In the northern cities of Leeuwarden and Groningen, many of the homes being put up for sale on the market are being bought by private investors and turned into rental properties.
Translation by Traci White
Recent reporting by the Dagblad van het Noorden and the Leeuwarder Courant found that a significant portion of homes in the cities of Groningen and Leeuwarden are being sold to private investors, which means fewer start homes are available on the market.
In Leeuwarden, 11% of homes that are listed for sale end up in the hands of private investors, which is well above the national average. On Groningen, seven out of ten homes sold in the city centre end up becoming rental properties, which is the highest percentage for an individual neighbourhood in the country. The Dagblad reports that 4,000 more homes have become rentals in the past five years in Groningen.
The decreasing number of homes for sale is making it more difficult for tenants to make their way onto the property ladder. Groningen’s housing market in particular has already been famously tight in recent years: numbers released in January found that more than half of the homes that are listed for sale in the city were sold within 24 hours. Similar issues have been emerging in Friesland and Drenthe: even though more new housing units are popping up across the region, there are still too few new homes being built to keep pace with growing demand.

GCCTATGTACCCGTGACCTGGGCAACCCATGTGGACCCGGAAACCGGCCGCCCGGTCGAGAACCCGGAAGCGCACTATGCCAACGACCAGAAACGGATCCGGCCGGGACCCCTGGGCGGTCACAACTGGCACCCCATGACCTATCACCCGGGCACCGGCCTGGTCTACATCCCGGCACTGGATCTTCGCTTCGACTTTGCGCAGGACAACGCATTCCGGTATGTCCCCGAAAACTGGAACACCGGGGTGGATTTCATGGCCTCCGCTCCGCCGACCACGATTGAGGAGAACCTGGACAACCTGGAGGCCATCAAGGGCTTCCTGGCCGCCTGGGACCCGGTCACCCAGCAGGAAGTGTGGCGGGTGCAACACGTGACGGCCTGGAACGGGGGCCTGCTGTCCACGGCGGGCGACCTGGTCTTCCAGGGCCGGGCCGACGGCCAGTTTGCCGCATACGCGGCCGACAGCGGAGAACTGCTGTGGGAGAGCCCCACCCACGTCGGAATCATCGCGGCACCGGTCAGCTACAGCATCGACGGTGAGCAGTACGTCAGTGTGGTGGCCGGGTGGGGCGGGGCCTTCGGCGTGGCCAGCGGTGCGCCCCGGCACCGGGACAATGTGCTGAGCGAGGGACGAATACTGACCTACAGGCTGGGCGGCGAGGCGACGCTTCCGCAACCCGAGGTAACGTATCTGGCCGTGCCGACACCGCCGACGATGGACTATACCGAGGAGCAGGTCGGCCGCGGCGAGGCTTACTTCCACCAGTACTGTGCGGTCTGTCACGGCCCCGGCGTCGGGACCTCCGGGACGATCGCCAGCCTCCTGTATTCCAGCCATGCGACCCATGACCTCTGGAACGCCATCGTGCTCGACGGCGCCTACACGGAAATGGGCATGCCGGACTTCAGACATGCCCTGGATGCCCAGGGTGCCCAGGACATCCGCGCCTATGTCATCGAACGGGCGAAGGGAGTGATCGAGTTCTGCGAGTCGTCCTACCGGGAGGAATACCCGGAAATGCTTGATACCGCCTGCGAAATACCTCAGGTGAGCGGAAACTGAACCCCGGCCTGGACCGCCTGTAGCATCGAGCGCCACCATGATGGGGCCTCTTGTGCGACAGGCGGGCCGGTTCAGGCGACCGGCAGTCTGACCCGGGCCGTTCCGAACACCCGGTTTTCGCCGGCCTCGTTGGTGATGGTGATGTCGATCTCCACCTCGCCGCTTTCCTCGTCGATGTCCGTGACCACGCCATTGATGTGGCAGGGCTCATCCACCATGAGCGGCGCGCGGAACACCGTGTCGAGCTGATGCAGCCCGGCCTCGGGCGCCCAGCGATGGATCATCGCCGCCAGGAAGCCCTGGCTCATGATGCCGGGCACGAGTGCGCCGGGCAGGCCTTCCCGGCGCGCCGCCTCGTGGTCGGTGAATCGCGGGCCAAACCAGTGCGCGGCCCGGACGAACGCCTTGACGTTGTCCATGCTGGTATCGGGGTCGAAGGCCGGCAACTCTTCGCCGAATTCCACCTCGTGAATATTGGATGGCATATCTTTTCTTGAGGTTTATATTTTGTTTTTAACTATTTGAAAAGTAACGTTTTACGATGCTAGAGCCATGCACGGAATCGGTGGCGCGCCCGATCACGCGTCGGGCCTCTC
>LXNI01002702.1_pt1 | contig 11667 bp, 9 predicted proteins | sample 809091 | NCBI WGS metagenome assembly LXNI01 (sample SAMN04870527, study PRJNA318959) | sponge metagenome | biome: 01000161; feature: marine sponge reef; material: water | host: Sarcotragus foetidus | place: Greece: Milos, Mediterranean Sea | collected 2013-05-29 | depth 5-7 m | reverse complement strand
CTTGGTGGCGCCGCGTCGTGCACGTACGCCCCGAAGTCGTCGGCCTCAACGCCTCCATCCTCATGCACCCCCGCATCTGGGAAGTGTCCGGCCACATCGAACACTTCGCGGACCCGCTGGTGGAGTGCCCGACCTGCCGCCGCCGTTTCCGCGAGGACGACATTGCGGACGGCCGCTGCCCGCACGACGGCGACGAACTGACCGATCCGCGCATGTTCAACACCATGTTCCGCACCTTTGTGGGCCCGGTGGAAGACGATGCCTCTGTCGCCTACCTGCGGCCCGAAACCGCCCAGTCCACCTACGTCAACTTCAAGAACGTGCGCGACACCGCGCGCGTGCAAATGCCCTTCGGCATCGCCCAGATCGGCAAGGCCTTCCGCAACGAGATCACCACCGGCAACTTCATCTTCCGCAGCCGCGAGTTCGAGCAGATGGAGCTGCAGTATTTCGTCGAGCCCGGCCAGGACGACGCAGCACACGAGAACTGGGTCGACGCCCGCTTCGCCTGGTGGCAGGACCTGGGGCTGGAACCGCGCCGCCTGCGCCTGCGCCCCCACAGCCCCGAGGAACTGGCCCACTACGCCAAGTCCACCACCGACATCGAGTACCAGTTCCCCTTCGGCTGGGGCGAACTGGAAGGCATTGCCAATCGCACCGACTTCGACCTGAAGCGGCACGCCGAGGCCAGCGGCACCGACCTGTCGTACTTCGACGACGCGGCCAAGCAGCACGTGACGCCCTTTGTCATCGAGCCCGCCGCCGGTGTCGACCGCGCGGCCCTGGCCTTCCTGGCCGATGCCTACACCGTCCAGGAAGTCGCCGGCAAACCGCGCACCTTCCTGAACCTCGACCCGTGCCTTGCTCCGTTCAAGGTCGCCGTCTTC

The national figures were released in a report by Kadaster which was commissioned by the Dutch Council for the Environment and Infrastructure.
Curious to hear more about the current state of the housing market in the north? Looking for tips on how to find a home, and what to look out for? Check out our guide on (pretty much) everything you need to know about renting in the north.